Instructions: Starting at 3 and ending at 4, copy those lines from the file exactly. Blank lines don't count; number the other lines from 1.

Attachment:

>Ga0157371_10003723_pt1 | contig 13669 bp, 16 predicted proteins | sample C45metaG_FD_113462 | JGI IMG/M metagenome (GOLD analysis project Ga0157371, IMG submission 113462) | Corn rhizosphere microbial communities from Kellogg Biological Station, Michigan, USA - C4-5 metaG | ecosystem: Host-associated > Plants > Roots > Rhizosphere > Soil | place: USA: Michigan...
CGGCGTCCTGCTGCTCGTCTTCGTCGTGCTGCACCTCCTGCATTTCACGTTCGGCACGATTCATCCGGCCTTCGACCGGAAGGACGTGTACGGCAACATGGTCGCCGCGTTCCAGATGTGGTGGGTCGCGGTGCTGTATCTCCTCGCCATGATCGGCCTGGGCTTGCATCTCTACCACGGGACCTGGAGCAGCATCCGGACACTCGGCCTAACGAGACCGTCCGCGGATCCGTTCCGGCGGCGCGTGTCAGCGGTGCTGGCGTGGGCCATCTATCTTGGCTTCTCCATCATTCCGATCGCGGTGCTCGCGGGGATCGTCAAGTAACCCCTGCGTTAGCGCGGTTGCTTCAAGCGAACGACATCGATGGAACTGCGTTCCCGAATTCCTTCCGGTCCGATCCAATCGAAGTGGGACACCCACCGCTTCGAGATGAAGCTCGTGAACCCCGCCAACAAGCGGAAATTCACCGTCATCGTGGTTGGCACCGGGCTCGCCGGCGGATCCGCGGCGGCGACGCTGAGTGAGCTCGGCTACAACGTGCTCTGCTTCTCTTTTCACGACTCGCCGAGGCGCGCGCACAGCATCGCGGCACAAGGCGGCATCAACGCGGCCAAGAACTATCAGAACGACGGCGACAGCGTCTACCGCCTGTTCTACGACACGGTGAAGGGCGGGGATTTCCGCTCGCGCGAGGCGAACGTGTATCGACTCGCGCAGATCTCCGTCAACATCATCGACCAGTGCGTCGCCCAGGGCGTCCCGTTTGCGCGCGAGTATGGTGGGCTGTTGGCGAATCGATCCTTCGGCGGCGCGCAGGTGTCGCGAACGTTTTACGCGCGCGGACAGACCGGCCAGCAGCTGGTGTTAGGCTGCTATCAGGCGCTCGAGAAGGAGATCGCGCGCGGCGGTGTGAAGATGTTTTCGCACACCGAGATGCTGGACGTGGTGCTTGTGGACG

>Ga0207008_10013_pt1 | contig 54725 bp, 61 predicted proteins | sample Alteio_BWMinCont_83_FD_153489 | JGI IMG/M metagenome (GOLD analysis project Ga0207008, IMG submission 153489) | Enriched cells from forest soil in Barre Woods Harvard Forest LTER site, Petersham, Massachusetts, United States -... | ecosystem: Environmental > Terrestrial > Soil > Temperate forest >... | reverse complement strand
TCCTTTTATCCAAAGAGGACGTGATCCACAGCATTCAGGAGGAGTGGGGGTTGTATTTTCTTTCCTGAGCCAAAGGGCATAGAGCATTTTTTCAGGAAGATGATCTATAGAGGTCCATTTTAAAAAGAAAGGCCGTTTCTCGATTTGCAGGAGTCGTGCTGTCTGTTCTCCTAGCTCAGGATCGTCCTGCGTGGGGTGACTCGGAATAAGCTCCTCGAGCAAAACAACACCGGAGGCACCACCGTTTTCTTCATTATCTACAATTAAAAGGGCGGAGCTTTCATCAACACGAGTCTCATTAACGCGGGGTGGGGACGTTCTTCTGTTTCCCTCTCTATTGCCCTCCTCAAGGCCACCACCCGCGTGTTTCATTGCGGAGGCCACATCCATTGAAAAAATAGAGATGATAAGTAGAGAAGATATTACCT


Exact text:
>Ga0207008_10013_pt1 | contig 54725 bp, 61 predicted proteins | sample Alteio_BWMinCont_83_FD_153489 | JGI IMG/M metagenome (GOLD analysis project Ga0207008, IMG submission 153489) | Enriched cells from forest soil in Barre Woods Harvard Forest LTER site, Petersham, Massachusetts, United States -... | ecosystem: Environmental > Terrestrial > Soil > Temperate forest >... | reverse complement strand
TCCTTTTATCCAAAGAGGACGTGATCCACAGCATTCAGGAGGAGTGGGGGTTGTATTTTCTTTCCTGAGCCAAAGGGCATAGAGCATTTTTTCAGGAAGATGATCTATAGAGGTCCATTTTAAAAAGAAAGGCCGTTTCTCGATTTGCAGGAGTCGTGCTGTCTGTTCTCCTAGCTCAGGATCGTCCTGCGTGGGGTGACTCGGAATAAGCTCCTCGAGCAAAACAACACCGGAGGCACCACCGTTTTCTTCATTATCTACAATTAAAAGGGCGGAGCTTTCATCAACACGAGTCTCATTAACGCGGGGTGGGGACGTTCTTCTGTTTCCCTCTCTATTGCCCTCCTCAAGGCCACCACCCGCGTGTTTCATTGCGGAGGCCACATCCATTGAAAAAATAGAGATGATAAGTAGAGAAGATATTACCT